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Create a refuge from the heat with these perfect plants
There’s a lot of razzmatazz out in the garden during the gloriously long days of summer. But when temperatures soar, keeping cool suddenly feels more desirable. Plants are amazing beasts that have the ability to cool the air around them. This applies both indoors and out. Do you recognise the family of plants from which the unfurling greenery is emerging?
Even thinking about them makes you feel cool.
Cover the soil
Heuchera (above) are great groundcovering plants too. There are evergreen and deciduous varieties.
If you decide that fabulous ferns or other groundcover plants are for you, consider the following factors before choosing a species:
Are you planting in a damp situation? Wet, even?
Is it shady or sunny?
If the area is under other plants or near tree roots, is it dry shade?
Do you want evergreen or deciduous ferns?
How tall would you like your ferns to grow?
Do you want them to provide architectural interest or an understated carpet-covering?
Here’s some recommendations for foliage groundcover plants:
1: Delightful damp-lovers:
Dryopteris affinis ‘Cristata The King’ is a stately cultivar of the native fern Dryopteris affinis and it’s semi-evergreen, in that it retains most of its leaves in the winter, but not all. Young fronds are golden lime and as they mature the colour changes to fresh, mid green, it reaches a height of around 90cms.
Osmunda regalis is another UK native and this can cope with just about any amount of moisture. It is happy even in full sun (provided the soil doesn’t dry out). It has an upright shade and produces good autumn russet colour before losing its fronds in winter.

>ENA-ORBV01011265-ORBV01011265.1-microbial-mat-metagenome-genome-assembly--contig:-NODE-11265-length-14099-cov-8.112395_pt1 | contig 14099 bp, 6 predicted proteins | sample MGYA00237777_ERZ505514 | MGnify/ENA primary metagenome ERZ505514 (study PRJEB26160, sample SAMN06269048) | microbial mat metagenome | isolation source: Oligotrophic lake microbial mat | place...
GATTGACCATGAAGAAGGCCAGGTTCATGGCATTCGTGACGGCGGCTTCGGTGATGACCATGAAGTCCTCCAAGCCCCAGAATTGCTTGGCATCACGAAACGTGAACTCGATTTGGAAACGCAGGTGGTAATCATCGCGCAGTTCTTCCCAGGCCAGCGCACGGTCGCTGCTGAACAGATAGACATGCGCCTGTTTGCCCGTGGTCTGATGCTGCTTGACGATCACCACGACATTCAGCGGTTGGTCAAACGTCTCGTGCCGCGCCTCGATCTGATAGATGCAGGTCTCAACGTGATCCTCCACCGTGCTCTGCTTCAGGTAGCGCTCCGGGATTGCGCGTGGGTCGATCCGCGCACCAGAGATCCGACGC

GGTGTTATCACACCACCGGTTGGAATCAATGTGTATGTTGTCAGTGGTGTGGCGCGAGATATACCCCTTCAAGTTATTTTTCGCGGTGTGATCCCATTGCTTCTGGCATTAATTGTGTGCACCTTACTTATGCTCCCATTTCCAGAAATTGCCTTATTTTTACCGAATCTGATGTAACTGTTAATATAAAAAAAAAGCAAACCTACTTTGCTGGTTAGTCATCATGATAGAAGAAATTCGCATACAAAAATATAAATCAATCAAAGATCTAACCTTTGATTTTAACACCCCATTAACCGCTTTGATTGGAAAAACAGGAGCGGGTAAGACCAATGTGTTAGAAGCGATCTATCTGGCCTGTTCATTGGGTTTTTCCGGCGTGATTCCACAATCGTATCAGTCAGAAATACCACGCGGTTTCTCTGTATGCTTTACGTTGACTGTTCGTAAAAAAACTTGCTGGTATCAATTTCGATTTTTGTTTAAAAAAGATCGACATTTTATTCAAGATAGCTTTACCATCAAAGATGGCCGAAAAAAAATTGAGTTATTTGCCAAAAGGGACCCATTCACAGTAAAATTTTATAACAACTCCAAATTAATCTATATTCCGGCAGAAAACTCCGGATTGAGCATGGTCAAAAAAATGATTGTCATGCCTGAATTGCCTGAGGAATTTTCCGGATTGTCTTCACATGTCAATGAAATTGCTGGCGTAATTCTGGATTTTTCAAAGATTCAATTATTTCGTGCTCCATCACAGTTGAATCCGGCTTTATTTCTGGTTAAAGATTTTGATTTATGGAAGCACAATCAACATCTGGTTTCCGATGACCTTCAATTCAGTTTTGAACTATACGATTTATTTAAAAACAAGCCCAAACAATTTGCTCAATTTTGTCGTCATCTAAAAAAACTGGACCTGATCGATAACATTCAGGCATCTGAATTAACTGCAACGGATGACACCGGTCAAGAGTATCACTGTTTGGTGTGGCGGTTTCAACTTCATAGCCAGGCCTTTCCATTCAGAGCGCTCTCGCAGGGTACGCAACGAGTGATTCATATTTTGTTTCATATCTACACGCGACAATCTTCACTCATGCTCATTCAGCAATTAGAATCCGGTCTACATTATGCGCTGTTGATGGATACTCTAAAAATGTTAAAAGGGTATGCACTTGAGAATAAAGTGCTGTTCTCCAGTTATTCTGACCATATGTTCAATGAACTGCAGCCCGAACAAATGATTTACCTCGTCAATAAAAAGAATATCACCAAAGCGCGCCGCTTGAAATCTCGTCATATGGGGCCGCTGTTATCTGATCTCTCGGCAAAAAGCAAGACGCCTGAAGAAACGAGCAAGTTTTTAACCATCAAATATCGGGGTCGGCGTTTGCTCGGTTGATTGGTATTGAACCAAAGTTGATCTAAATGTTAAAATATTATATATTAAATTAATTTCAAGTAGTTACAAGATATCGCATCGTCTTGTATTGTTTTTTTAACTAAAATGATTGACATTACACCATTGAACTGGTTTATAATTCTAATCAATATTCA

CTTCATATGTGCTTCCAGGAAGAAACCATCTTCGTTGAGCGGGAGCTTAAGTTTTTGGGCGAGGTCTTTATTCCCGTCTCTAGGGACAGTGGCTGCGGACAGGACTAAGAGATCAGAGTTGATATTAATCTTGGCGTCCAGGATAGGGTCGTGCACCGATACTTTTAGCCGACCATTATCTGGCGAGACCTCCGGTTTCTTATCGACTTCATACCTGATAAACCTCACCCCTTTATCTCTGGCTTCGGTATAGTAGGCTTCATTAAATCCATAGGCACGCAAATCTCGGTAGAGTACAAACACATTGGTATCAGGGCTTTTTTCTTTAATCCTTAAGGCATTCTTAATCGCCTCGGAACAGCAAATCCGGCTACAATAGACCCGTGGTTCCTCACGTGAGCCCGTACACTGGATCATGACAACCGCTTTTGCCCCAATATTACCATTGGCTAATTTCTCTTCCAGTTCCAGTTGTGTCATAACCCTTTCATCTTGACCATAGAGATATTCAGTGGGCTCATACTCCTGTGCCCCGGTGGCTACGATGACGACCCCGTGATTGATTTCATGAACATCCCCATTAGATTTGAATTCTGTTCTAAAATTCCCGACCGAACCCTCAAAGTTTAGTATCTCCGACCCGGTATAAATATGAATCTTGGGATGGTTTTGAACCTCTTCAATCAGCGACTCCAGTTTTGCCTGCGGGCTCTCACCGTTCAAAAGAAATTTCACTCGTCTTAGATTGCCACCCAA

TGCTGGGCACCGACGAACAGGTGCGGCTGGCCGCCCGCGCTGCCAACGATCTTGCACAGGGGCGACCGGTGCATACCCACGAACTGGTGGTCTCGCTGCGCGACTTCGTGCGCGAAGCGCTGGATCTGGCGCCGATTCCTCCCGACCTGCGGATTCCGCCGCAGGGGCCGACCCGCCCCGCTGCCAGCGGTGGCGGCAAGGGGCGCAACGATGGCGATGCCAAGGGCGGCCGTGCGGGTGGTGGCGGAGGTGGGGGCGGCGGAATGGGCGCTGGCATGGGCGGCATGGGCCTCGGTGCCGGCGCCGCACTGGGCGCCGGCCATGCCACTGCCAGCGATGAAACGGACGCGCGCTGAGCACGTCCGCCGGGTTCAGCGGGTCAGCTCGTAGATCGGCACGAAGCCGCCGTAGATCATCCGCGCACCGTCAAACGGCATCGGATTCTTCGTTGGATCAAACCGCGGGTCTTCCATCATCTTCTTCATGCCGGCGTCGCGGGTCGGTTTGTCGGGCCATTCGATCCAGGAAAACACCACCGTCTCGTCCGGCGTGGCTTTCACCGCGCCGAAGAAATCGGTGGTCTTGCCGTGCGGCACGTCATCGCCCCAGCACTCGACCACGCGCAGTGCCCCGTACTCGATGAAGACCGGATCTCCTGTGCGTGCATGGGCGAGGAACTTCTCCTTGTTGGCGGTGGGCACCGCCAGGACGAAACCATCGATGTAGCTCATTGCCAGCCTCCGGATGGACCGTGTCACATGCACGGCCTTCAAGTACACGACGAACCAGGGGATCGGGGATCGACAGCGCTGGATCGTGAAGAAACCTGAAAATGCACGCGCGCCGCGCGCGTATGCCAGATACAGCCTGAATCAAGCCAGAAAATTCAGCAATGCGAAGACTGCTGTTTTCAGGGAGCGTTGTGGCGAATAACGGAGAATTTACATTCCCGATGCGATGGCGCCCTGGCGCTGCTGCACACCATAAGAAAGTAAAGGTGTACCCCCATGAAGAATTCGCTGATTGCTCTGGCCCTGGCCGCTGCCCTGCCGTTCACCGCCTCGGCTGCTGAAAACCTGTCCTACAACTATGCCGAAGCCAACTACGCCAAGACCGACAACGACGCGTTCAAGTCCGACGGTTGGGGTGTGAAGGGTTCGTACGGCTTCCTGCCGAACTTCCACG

If you have a sunny spot, you’ll need to provide ample water for ferns. There are three Osmunda species, all of which can cope with full sunshine for at least part of the day.
Then there’s the ‘semi-desert’ ferns such as Cheilanthes lanosa, (pictured below) which can easily cope with full sun and dry soil. The ‘hairy lip fern’ is known as such because the stalk and midrib of the fronds are covered in long hairs, hence their tolerance to drought. They’re not fully hardy here in the UK, however and will need winter protection.
Every hardy UK fern would prefer some sort of moisture, but some can cope with dry shade once they are fully established. These include Polystichum setiferum which will grow to about 70cm tall and Dryopteris cristata ‘The King’. Polypodium vulgare (pictured below) is another dry-tolerant option, in fact this evergreen native is one of the most versatile of all. It forms a diminutive, 30cm high mound of dark, evergreen fronds with a slight sheen.
These provide year-round interest and there are many delightful varieties. They include Cyrtomium fortunei, a range of different Polystichum (pictured below), many different Dryopteris, Blechnum spicant, and the stately Woodwardia fimbriata, to name but a few.
There’s probably no better known or loved tall fern that Dicksonia antarctica, the tree fern. They can grow to three or more metres high, with a similar spread, but very, very slowly! Few plants beat the architectural merits of this ancient giant which has a tree-like stem, topped with spreading fronds.
The common ostrich fern, Matteucia struthiopteris is also well-loved for its structural, shuttlecock or vase-shape. These fresh green, deciduous ferns can grow to 1.5m tall during summer . Even larger is the Royal Fern, Osmunda regalis, which reaches heights of up to 2m. It is, indeed, regal, with feathery fronds and a tall, rounded personality.
Low, mounding plants that look effective when planted in large numbers include the oak fern, Gymnocarpium dryopteris (pictured below) which provides a goldish-green, uplifting cover in shady areas, lightening up dark places with ease. Then there’s that beautiful Blechnum which is oh-so-versatile; various Polystichum, Athyrium and Adiantum, to name but a few. And don’t forget grasses such as the wonderful Japanese forest grass, Hakonechloa, in all its various, indisputably wonderful forms.